Can’t seem to get your dog’s attention? Try this!

“Come here!”



If this is a familiar sight despite your best attempts, then it’s highly likely your dog doesn’t think you are salient. In other words, your dog doesn’t look to you for information and sees no benefit from responding to you.

Why is this?


Let me answer this question with another question: Is there any time during the day when you have your dog’s complete attention? For most of you there’s probably one outstanding example:

Dinner time!

Clearly food is valuable to your dog, so it’s in his/her best interests to know where you are (and by association, the food) come dinner time.

So to be able to consistently engage our dog’s attention and be looked at as a source of useful and valuable information to our dogs we must offer something valuable. Chances are you already offer your dog plenty of valuable things in a given day such as food, treats, play and exercise.

dog-school-672716_1920 So how can you use those things to get better communication between you and your dog?

Make yourself the gateway to all of these things!

This strategy of making our interactions with our dogs ‘transactions’ is sometimes called ‘Nothing in life is free’, where basically your dog does not get anything of value until he has earned it in some way. Typically, this just involves having your dog sit before he’s fed, lead attached, allowed to greet guests etc etc. This way your dog knows that you are the key to any and all fun so you become the first port of call.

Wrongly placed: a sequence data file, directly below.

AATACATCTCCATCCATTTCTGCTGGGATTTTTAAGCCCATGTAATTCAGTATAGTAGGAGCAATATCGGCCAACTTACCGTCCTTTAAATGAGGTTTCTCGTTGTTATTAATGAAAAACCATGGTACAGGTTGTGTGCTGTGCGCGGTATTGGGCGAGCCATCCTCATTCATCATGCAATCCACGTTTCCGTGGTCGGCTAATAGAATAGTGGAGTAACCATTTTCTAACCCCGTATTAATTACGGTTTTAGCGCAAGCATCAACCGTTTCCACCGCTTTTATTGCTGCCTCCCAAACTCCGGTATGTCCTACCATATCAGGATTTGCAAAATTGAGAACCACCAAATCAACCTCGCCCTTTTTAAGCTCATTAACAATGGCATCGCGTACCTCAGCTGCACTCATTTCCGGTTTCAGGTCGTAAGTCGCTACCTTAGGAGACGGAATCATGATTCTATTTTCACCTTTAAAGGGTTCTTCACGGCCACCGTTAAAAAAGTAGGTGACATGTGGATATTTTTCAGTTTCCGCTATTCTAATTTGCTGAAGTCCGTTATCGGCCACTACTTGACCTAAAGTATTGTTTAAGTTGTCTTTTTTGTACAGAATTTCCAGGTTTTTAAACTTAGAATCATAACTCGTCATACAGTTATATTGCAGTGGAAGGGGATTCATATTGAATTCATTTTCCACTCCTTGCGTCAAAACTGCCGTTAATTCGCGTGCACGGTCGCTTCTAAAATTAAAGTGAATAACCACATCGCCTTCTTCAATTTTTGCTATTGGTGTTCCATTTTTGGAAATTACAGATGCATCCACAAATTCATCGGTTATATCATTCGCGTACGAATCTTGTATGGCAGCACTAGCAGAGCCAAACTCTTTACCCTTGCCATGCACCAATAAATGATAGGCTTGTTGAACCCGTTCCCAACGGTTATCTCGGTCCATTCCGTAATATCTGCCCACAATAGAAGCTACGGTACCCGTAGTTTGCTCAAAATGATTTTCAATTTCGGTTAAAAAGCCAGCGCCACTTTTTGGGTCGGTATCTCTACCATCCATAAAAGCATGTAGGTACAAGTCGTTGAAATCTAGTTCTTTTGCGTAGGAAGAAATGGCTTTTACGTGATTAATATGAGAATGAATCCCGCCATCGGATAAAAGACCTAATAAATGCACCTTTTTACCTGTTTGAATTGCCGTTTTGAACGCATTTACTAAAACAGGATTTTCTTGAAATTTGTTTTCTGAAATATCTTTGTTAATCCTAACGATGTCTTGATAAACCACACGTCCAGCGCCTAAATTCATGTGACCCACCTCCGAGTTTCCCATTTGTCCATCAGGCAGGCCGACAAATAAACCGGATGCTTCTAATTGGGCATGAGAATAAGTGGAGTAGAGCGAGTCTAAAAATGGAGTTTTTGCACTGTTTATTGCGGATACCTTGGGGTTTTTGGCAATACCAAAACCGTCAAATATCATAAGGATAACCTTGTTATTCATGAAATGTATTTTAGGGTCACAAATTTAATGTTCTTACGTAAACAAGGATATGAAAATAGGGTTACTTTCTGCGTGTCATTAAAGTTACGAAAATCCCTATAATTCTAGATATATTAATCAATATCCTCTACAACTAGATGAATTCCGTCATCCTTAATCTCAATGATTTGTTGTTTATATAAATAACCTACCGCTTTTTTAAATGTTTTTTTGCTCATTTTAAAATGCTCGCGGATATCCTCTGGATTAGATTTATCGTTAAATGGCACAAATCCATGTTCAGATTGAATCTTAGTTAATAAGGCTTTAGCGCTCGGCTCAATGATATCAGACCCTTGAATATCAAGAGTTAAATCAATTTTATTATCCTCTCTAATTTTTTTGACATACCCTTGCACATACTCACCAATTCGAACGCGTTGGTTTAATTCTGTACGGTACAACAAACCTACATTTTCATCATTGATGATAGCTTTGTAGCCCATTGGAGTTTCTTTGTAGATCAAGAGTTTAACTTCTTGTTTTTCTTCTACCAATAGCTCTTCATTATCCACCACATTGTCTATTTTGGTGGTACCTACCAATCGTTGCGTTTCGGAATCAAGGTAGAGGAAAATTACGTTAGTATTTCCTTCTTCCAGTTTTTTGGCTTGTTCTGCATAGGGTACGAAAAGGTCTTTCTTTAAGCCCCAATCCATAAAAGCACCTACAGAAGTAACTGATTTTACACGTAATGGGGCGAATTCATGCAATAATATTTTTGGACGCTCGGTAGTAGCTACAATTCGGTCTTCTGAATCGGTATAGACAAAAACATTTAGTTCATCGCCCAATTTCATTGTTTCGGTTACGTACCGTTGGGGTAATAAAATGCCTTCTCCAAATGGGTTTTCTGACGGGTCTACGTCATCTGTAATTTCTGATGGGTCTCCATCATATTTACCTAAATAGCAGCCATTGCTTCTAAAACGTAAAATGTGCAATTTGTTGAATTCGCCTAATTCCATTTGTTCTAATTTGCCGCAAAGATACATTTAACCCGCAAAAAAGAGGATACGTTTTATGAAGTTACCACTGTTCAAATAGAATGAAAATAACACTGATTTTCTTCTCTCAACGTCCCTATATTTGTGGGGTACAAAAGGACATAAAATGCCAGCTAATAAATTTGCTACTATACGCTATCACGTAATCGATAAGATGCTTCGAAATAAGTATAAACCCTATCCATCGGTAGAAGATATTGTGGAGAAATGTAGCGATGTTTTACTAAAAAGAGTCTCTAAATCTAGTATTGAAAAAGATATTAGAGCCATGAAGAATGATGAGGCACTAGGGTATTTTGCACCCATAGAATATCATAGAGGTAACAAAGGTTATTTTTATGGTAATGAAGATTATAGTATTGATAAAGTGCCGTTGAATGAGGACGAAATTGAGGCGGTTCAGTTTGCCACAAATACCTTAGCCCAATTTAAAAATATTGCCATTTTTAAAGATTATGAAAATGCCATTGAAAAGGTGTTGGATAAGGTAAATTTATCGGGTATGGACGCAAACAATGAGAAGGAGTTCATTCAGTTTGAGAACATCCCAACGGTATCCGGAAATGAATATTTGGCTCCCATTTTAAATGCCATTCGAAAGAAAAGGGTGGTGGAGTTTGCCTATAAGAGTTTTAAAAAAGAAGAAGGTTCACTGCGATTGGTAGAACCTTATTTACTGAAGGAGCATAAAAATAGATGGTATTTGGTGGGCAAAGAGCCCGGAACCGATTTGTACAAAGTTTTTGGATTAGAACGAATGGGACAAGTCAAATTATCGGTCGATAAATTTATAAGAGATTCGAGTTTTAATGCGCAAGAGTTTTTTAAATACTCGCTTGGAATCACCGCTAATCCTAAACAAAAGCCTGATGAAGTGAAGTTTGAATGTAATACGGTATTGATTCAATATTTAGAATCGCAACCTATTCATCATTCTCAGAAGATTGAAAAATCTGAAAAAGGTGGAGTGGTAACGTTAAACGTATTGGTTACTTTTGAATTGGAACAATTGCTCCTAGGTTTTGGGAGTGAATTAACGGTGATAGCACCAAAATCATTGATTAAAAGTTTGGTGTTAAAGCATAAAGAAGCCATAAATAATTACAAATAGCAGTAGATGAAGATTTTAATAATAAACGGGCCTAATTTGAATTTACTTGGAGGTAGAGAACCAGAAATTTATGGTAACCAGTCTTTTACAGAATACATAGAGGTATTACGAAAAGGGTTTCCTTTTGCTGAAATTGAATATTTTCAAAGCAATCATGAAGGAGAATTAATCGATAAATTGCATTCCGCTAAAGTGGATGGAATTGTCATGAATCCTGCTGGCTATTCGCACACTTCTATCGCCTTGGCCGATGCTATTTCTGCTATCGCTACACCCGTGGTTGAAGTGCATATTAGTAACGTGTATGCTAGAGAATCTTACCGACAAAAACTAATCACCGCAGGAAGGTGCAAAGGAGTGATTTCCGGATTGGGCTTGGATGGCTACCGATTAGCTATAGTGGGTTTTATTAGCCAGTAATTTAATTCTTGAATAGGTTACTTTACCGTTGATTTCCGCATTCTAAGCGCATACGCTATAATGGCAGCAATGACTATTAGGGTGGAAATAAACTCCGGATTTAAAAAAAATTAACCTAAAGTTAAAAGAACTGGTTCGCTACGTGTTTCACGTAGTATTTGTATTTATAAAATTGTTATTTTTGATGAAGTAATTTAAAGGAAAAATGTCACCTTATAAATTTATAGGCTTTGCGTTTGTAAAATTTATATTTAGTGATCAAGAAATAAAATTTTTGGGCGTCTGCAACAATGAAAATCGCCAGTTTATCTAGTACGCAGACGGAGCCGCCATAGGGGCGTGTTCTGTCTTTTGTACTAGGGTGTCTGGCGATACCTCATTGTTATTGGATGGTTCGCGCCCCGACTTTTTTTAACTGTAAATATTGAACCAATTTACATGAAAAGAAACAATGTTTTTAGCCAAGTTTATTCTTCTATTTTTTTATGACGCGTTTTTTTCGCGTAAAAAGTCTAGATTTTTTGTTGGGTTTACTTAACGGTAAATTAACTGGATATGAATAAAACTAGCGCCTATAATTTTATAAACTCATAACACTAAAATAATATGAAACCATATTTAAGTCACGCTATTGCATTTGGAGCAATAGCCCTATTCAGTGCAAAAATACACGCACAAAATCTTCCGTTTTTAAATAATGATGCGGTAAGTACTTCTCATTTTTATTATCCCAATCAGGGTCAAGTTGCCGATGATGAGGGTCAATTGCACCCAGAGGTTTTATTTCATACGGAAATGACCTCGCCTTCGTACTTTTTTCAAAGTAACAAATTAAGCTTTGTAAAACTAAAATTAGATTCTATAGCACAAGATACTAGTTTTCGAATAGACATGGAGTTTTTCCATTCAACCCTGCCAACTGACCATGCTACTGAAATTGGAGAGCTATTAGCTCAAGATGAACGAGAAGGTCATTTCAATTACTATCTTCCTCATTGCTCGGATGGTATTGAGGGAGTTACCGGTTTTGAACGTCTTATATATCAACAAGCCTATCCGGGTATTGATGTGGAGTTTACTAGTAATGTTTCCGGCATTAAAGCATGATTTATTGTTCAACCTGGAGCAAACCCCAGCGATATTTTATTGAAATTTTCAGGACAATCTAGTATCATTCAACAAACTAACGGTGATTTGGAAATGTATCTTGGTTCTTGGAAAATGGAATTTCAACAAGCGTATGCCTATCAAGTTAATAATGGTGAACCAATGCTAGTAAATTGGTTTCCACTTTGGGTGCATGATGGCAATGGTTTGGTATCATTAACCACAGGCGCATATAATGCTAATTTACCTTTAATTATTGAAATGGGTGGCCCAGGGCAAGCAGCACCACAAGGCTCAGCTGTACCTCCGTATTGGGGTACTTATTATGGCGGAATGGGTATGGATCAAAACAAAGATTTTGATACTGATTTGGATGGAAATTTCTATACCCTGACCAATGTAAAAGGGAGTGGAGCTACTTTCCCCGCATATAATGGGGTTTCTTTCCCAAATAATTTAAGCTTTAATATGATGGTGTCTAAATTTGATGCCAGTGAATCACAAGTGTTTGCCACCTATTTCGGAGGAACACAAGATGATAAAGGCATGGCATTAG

A lot of people struggle to completely transition all their interactions with their dog into transactions of sorts. This strategy should NOT be all encompassing and should be used in conjunction with good dogmanship that encourages your dog to be calm and happy. Patting and stroking are  used to express our affection towards our friends and it’s often automatic, so these interactions should NOT be transactional.

‘Nothing in life is free’ if applied correctly (i.e. taking your animal’s needs into consideration) should greatly improve your dogmanship by improving your ability to attract your dog’s attention as well as help you to curb some undesirable behaviours (such as jumping up on guests). It’s also a very safe strategy as encouraging your dog to sit before activities such as crossing roads and walking outside. It might save your dog’s life one day 🙂 .

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